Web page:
Special Chemical In Skin Keeps Octopus Arms From Entangling
May 16, 2014

Special Chemical In Skin Keeps Octopus Arms From Entangling

Brett Smith for redOrbit.com - Your Universe Online

With eight long arms covered on one side with prey-grabbing suckers – octopi appear to be very susceptible to getting themselves tangled up in knots.

However, a chemical generated by an octopus' skin prevents this problem from happening by temporarily preventing its suckers from sticking, according to a new study in the journal Current Biology.

"We were surprised that nobody before us had noticed this very robust and easy-to-detect phenomena," said study author Guy Levy, an octopus specialist at The Hebrew University of Jerusalem. "We were entirely surprised by the brilliant and simple solution of the octopus to this potentially very complicated problem."

The study team has been researching the motor control system of octopi for years and also recently found that the animals don’t exactly know what their arms are doing sometimes.

"Our motor control system is based on a rather fixed representation of the motor and sensory systems in the brain in a formant of maps that have body part coordinates," said study author Binyamin Hochner, a principal investigator in the octopus group.

He added that the human motor control system is set up this way because of the limits placed on our movement by our skeletal system – limits that octopi don’t adhere to.

"It is hard to envisage similar mechanisms to function in the octopus brain because its very long and flexible arms have an infinite number of degrees of freedom," Hochner said. "Therefore, using such maps would have been tremendously difficult for the octopus, and maybe even impossible."

Knowing that octopi don’t know what their arms are doing, the research team wondered why they don’t tie themselves in knots.

To answer that question, the study team watched the actions of amputated octopus arms, which continue to be dynamic for an hour after separation. The team saw that the arms could not grab octopus skin, but would grab a skinned octopus arm. The amputated arms also didn't grab Petri dishes enclosed in octopus skin, either, and they grabbed dishes coated with octopus skin extract with significantly less pressure than they otherwise would.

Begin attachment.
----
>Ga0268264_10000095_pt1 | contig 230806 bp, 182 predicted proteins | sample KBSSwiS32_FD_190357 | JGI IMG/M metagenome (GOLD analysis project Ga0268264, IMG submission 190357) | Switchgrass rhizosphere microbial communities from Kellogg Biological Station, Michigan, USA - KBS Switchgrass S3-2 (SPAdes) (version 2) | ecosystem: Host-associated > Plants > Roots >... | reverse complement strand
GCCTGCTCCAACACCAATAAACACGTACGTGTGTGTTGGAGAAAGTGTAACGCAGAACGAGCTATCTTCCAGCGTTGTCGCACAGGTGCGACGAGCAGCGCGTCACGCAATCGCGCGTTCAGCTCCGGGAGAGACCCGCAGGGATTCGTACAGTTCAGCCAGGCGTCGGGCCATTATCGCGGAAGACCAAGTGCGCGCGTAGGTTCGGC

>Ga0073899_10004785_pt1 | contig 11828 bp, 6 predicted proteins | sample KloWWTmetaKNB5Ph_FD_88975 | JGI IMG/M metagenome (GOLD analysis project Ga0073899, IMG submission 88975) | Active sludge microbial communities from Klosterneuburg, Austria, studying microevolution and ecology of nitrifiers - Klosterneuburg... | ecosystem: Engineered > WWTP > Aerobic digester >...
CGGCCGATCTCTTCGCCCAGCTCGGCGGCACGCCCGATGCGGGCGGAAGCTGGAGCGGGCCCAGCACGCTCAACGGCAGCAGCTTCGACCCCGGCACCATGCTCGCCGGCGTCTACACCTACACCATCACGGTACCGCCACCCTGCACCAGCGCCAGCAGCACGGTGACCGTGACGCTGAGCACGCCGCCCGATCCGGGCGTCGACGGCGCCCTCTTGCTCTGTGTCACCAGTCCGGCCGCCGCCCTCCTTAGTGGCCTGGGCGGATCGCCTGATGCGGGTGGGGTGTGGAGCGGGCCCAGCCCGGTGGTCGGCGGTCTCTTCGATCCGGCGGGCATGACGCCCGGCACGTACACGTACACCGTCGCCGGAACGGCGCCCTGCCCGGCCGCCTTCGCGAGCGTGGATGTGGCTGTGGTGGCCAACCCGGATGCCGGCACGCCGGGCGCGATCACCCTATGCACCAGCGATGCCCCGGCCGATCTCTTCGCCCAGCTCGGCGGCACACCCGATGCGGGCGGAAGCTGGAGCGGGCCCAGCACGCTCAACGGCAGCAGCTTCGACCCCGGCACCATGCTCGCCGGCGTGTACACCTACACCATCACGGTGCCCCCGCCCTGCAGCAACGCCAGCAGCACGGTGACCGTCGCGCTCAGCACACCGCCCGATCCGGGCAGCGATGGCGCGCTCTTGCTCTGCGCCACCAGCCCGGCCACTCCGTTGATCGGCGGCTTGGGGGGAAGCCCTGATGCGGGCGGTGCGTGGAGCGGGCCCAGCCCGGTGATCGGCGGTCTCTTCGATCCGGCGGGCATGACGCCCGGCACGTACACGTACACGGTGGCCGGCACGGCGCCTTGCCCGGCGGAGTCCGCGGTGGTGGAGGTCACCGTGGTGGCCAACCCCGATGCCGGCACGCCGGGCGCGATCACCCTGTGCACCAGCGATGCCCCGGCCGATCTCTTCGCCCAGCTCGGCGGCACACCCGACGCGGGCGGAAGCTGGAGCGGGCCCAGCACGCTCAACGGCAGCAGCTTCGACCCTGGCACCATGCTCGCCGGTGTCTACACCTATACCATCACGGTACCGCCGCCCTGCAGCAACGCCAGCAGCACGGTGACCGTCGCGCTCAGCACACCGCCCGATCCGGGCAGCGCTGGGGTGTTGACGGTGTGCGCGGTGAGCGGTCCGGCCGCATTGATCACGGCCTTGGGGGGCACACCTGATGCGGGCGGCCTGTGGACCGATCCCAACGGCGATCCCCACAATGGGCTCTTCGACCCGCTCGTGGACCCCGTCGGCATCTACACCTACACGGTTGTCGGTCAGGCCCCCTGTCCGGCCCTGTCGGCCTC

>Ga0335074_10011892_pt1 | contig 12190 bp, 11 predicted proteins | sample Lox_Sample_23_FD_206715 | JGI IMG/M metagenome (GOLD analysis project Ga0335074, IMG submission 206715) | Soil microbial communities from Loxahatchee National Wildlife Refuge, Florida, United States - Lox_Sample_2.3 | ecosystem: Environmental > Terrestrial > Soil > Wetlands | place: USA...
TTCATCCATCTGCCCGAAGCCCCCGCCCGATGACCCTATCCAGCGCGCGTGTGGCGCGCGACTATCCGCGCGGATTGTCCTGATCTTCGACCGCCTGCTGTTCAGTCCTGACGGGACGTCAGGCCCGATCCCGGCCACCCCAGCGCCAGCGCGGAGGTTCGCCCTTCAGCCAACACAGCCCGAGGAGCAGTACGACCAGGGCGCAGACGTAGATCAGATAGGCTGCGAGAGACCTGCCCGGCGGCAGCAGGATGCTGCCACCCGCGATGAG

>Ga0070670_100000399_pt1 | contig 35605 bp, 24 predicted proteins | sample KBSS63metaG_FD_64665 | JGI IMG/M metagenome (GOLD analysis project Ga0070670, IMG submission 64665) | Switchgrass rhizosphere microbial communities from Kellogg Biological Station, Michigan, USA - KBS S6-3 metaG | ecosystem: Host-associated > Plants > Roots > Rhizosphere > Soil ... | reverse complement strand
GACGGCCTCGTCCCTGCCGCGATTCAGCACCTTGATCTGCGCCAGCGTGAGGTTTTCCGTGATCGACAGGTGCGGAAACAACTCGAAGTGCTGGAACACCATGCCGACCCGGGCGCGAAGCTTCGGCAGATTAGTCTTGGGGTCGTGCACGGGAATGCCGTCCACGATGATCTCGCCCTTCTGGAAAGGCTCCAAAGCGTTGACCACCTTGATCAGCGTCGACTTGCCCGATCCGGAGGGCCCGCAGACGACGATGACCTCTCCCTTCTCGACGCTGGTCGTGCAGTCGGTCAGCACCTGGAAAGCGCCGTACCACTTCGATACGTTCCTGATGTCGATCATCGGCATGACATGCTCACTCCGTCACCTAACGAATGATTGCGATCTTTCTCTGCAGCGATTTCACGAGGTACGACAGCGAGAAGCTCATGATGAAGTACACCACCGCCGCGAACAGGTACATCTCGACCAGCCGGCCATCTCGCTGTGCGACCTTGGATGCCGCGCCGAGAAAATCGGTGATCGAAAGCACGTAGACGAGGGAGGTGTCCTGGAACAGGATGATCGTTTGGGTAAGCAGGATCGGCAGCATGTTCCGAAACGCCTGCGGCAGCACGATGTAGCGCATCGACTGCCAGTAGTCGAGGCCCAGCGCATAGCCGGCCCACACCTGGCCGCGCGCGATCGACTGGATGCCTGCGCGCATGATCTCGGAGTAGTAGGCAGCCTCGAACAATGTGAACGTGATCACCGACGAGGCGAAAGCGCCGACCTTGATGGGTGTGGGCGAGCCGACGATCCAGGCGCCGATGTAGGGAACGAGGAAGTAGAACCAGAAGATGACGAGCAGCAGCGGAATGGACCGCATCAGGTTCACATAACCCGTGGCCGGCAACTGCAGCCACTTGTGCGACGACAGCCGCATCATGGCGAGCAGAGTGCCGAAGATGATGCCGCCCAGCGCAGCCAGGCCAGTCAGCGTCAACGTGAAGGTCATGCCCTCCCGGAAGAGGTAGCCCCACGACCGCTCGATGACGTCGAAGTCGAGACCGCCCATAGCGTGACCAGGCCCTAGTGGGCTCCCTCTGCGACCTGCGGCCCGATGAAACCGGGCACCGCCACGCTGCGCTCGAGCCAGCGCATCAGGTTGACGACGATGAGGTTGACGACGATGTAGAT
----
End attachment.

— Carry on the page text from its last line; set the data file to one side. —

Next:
[ Watch the Video: Octopus Doesn’t Treat Its Own Amputated Arm As Food ]

"The results so far show, and for the first time, that the skin of the octopus prevents octopus arms from attaching to each other or to themselves in a reflexive manner," the researchers wrote in their report. "The drastic reduction in the response to the skin crude extract suggests that a specific chemical signal in the skin mediates the inhibition of sucker grabbing."

The researchers also found that octopi can override this mechanism when it suits them – as they have been observed grabbing the amputated arm of another octopus.

[ Watch the Video: Octopus Treats Other’s Amputated Arm As Food ]

The study team said they will now focus on identifying the exact compound behind this mechanism and speculated that their work could be used in robotics design.

"Soft robots have advantages [in] that they can reshape their body," co-author Nir Nesher said. "This is especially advantageous in unfamiliar environments with many obstacles that can be bypassed only by flexible manipulators, such as the internal human body environment."

"We hope and believe that this mechanism will find expression in such new classes of robots and their control systems," Hochner added.